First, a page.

Cover image for Famous first bubbles : the fundamentals of early manias
Famous first bubbles : the fundamentals of early manias
Garber, Peter M.
Personal Author:
Publication Information:
Cambridge, Mass. : MIT Press, [2000]

Physical Description:
xi, 163 pages : illustrations, map ; 21 cm
Personal Subject:
Format :


Call Number
Material Type
Home Location
Item Holds
HG6005 .G37 2000 Adult Non-Fiction Non-Fiction Area

On Order



The jargon of economics and finance contains numerous colourful terms for market-asset prices at odds with any reasonable economic explanation. Examples include bubble, tulipmania, chain letter, Ponzi scheme, panic, crash, herding and irrational exuberance. Although such a term suggests that an event is inexplicably crowd-driven, what it really means, claims Peter Garber, is that we have grasped a near-empty explanation rather than expend the effort to understand the event.

Reviews 1

Choice Review

In this slender volume Garber (Brown Univ.) attempts to undo over a century of sloppy scholarship and myth surrounding three major speculative financial bubbles: the Dutch tulip mania (1634-37), the Mississippi bubble (1719-20), and the South Sea bubble (1720). These incidents, commonly cited when market instabilities arise in current times, often are taken as evidence of irrational economic behavior, misallocation of resources resulting from speculation, and a need for government regulation. Through careful analysis of market fundamentals, the author seeks to show that these 17th- and 18th-century events have been misrepresented. The Dutch tulip mania receives most of his attention. Garber traces the history of the flower's introduction into Europe, its propagation characteristics, the political and economic conditions of the period, and the rise and fall of bulb prices. The Mississippi and South Sea bubbles receive more succinct treatment. The author contends that investors' expectations in all three endeavors were based on reasonably sound market fundamentals given information available to them at the time. Only in hindsight can investors' judgment be deemed faulty. Therefore, in the author's view, bubble theories as explanations for unfavorable outcomes have no predictive value. Recommended for informed general readers and upper-division undergraduate through professional audiences. E. L. Whalen; Clark College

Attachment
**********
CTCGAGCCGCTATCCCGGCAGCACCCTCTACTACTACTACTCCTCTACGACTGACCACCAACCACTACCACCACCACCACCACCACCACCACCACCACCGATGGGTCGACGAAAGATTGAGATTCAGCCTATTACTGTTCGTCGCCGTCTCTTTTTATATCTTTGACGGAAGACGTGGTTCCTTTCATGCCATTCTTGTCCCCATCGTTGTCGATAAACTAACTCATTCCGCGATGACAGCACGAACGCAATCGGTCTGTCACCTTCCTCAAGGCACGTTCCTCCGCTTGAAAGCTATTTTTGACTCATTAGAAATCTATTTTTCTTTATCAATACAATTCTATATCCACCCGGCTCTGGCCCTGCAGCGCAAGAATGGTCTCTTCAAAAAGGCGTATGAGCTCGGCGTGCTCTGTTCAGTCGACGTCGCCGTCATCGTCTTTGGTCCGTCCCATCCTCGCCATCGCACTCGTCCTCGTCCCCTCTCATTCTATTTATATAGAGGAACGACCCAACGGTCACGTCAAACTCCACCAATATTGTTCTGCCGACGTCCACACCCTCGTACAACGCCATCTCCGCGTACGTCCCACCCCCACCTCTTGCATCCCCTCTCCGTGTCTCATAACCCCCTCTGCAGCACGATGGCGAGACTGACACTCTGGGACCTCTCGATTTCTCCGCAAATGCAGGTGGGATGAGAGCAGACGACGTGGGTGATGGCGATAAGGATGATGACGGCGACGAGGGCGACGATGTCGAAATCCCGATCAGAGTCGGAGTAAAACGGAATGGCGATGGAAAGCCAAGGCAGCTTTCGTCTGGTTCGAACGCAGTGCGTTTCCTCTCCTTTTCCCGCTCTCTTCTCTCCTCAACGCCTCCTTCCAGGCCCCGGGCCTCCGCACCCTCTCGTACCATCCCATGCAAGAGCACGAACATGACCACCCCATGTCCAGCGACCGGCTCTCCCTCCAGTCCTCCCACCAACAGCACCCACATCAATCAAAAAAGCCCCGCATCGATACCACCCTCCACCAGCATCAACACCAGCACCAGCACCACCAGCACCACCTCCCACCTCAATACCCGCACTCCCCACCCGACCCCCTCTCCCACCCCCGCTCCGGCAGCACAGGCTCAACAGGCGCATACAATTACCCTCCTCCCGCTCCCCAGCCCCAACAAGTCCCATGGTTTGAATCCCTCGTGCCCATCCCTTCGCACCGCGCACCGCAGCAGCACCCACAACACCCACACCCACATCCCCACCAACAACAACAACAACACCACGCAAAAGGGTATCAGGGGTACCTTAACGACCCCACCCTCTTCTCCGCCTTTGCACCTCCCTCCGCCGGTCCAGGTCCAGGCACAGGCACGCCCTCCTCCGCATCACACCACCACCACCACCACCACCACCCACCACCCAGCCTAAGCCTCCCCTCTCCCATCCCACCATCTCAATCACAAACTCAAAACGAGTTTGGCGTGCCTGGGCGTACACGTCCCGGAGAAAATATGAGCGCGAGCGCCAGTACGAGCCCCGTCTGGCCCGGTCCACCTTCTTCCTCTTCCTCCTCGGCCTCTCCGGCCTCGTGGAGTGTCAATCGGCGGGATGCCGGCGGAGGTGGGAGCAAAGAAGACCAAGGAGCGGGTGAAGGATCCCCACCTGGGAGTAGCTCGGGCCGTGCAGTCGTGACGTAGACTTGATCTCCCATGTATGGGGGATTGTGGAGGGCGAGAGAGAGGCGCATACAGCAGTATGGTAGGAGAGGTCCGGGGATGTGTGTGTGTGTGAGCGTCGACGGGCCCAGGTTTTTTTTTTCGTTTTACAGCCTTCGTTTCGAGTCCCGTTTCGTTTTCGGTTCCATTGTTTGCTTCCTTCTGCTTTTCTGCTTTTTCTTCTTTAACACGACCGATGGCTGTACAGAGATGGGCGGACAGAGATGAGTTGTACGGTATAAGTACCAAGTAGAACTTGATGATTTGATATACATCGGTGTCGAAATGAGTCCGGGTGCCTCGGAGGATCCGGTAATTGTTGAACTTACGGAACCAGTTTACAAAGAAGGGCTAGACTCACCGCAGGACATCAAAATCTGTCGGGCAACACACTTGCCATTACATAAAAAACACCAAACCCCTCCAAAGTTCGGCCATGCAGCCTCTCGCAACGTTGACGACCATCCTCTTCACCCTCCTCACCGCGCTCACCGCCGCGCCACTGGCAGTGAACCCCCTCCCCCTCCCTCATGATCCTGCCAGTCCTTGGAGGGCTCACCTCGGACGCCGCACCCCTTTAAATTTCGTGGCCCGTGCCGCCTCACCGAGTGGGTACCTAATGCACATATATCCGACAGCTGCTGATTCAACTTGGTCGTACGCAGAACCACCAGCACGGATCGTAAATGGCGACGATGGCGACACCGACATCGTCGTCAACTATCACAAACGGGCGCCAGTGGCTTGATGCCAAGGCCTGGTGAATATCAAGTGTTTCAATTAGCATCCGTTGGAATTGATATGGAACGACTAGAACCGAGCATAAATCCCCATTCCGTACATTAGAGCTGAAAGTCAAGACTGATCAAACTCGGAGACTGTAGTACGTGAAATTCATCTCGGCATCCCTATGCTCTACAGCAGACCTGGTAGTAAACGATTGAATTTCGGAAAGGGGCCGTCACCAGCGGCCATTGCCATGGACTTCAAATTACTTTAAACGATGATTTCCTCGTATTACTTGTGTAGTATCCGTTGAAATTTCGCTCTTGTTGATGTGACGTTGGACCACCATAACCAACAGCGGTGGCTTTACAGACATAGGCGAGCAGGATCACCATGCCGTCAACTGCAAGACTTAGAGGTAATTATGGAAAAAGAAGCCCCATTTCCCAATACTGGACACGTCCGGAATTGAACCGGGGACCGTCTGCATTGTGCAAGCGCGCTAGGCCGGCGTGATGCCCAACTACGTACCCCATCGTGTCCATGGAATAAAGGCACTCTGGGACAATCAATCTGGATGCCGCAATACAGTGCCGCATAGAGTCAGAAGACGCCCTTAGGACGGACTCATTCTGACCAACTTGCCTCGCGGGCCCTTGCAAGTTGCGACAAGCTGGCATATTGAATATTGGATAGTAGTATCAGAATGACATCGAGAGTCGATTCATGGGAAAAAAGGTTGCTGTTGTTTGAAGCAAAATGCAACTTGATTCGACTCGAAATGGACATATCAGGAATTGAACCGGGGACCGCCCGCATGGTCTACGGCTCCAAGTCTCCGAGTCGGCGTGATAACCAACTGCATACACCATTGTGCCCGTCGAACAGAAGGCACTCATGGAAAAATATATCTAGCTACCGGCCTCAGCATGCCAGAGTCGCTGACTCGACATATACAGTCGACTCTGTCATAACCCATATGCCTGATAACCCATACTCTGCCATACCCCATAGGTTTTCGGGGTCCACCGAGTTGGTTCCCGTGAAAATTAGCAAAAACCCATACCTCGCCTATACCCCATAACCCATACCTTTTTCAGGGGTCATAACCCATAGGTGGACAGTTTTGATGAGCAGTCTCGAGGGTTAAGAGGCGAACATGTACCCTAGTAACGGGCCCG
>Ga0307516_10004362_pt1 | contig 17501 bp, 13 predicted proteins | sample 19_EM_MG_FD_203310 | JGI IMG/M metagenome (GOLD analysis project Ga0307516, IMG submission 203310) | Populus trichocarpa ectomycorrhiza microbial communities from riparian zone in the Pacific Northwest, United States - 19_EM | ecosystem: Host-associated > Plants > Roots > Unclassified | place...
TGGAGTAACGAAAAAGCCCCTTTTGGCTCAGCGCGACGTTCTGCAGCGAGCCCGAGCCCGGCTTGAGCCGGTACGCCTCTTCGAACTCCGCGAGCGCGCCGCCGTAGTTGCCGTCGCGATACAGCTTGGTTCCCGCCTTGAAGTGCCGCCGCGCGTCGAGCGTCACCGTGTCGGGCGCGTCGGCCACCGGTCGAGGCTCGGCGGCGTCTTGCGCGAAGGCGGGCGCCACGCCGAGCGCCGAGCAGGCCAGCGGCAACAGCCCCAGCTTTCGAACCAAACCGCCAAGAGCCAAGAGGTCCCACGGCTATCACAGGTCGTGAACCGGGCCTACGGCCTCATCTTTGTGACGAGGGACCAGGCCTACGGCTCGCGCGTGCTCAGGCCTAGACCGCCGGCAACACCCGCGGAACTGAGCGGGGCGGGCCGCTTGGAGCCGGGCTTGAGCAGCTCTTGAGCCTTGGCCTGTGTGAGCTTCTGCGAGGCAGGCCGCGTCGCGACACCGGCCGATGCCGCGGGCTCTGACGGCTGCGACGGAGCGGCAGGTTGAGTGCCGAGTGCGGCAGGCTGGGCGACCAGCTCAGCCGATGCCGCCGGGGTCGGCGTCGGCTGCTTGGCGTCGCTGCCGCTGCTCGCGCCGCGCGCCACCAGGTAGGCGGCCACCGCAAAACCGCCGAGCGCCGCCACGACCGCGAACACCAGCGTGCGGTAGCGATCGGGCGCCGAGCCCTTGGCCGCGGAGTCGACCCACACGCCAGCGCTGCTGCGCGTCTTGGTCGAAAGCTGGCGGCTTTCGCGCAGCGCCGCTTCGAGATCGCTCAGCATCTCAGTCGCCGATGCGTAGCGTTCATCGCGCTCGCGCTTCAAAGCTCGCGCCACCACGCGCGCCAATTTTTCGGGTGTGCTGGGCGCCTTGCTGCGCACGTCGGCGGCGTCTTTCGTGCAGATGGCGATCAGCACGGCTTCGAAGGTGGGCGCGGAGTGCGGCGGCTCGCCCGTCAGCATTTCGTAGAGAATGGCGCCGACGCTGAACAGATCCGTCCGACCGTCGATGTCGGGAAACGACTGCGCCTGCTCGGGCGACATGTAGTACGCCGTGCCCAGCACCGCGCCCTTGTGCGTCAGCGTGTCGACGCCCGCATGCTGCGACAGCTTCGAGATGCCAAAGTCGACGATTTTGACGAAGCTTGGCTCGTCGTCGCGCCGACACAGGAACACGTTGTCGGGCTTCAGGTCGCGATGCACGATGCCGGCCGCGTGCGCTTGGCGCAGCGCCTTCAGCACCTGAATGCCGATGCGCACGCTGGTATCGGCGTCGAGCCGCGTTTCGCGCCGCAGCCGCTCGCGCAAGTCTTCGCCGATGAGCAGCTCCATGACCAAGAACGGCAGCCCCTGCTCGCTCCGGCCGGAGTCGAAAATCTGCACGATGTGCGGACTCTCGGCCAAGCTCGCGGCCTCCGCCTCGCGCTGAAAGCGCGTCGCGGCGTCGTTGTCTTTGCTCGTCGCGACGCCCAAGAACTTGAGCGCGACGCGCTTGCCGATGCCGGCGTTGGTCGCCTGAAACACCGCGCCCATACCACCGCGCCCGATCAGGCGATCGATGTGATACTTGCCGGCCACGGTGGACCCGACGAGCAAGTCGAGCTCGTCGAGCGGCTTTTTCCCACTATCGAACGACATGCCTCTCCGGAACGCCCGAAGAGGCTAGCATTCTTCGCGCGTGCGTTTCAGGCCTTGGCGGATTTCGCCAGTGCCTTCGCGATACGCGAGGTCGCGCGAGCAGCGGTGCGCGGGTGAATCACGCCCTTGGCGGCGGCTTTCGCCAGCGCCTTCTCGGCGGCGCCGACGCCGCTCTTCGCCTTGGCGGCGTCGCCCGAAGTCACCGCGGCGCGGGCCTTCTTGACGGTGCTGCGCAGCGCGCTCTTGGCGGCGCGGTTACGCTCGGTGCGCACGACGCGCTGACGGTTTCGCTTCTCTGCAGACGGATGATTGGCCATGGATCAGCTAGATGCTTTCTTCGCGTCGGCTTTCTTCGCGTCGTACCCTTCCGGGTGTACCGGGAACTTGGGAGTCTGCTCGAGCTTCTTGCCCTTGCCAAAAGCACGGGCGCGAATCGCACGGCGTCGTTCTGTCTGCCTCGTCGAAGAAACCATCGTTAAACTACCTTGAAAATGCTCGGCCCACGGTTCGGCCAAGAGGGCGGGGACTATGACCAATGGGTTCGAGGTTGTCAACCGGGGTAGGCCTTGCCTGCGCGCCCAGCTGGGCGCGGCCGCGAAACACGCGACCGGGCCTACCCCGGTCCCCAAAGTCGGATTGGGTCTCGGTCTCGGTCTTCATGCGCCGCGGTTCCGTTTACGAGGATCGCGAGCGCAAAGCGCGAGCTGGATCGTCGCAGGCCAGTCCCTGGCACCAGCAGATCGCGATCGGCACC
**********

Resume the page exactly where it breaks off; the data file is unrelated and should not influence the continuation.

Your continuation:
Table of Contents

Prefacep. ix
I The Bubble Interpretationp. 1
II The Tulipmania Legendp. 15
1 A Political and Economic Backgroundp. 19
2 The Traditional Image of Tulipmaniap. 25
3 Where Does the Tulipmania Legend Come From?p. 29
4 Establishment Attitudes toward Futures Markets and Short Selling: The Source of the Pamphletsp. 33
5 The Bubonic Plaguep. 37
6 The Broken Tulipp. 39
7 The Bulb Market, 1634-1637p. 43
8 Some Characterization of the Datap. 49
9 Post-Collapse Tulip Pricesp. 61
10 Bulb Prices in Later Centuriesp. 65
11 Was This Episode a "Tulipmania"?p. 75
III The Macro Bubblesp. 85
12 A Preliminary View: The Mississippi and South Sea Bubblesp. 87
13 John Law and the Fundamentals of the Mississippi and South Sea Bubblesp. 91
14 John Law's Finance Operationsp. 95
15 A Rehash of Mississippi Market Fundamentalsp. 105
16 Law's Shadow: The South Sea Bubblep. 109
17 South Sea Finance Operationsp. 115
18 Fundamentals of the South Sea Companyp. 121
19 Conclusionp. 123
Appendix 1 The Tulipmania in the Popular and Economics Literaturep. 127
Appendix 2 The Seventeenth-Century Tulip Price Datap. 133
Notesp. 145
Referencesp. 149
Indexp. 155